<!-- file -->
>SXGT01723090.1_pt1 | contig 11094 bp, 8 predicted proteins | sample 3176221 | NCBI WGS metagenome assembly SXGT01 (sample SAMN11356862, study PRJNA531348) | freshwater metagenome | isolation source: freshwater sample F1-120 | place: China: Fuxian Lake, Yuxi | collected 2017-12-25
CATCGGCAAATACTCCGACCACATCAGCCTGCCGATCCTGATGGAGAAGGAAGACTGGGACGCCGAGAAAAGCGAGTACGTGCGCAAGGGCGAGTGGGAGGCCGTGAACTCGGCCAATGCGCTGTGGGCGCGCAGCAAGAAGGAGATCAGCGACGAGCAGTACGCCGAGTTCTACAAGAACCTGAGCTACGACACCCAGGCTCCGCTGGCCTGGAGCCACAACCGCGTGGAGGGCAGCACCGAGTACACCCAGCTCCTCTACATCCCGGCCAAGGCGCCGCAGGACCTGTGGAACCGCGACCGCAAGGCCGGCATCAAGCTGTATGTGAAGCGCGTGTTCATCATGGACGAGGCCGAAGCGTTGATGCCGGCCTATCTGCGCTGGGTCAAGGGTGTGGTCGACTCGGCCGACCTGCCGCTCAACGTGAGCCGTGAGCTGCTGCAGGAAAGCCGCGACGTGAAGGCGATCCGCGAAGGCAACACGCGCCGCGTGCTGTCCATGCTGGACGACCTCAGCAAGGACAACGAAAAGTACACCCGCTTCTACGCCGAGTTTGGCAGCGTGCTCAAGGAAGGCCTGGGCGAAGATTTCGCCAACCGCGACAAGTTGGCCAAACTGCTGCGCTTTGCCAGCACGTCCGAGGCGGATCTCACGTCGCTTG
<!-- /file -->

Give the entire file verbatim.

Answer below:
>SXGT01723090.1_pt1 | contig 11094 bp, 8 predicted proteins | sample 3176221 | NCBI WGS metagenome assembly SXGT01 (sample SAMN11356862, study PRJNA531348) | freshwater metagenome | isolation source: freshwater sample F1-120 | place: China: Fuxian Lake, Yuxi | collected 2017-12-25
CATCGGCAAATACTCCGACCACATCAGCCTGCCGATCCTGATGGAGAAGGAAGACTGGGACGCCGAGAAAAGCGAGTACGTGCGCAAGGGCGAGTGGGAGGCCGTGAACTCGGCCAATGCGCTGTGGGCGCGCAGCAAGAAGGAGATCAGCGACGAGCAGTACGCCGAGTTCTACAAGAACCTGAGCTACGACACCCAGGCTCCGCTGGCCTGGAGCCACAACCGCGTGGAGGGCAGCACCGAGTACACCCAGCTCCTCTACATCCCGGCCAAGGCGCCGCAGGACCTGTGGAACCGCGACCGCAAGGCCGGCATCAAGCTGTATGTGAAGCGCGTGTTCATCATGGACGAGGCCGAAGCGTTGATGCCGGCCTATCTGCGCTGGGTCAAGGGTGTGGTCGACTCGGCCGACCTGCCGCTCAACGTGAGCCGTGAGCTGCTGCAGGAAAGCCGCGACGTGAAGGCGATCCGCGAAGGCAACACGCGCCGCGTGCTGTCCATGCTGGACGACCTCAGCAAGGACAACGAAAAGTACACCCGCTTCTACGCCGAGTTTGGCAGCGTGCTCAAGGAAGGCCTGGGCGAAGATTTCGCCAACCGCGACAAGTTGGCCAAACTGCTGCGCTTTGCCAGCACGTCCGAGGCGGATCTCACGTCGCTTG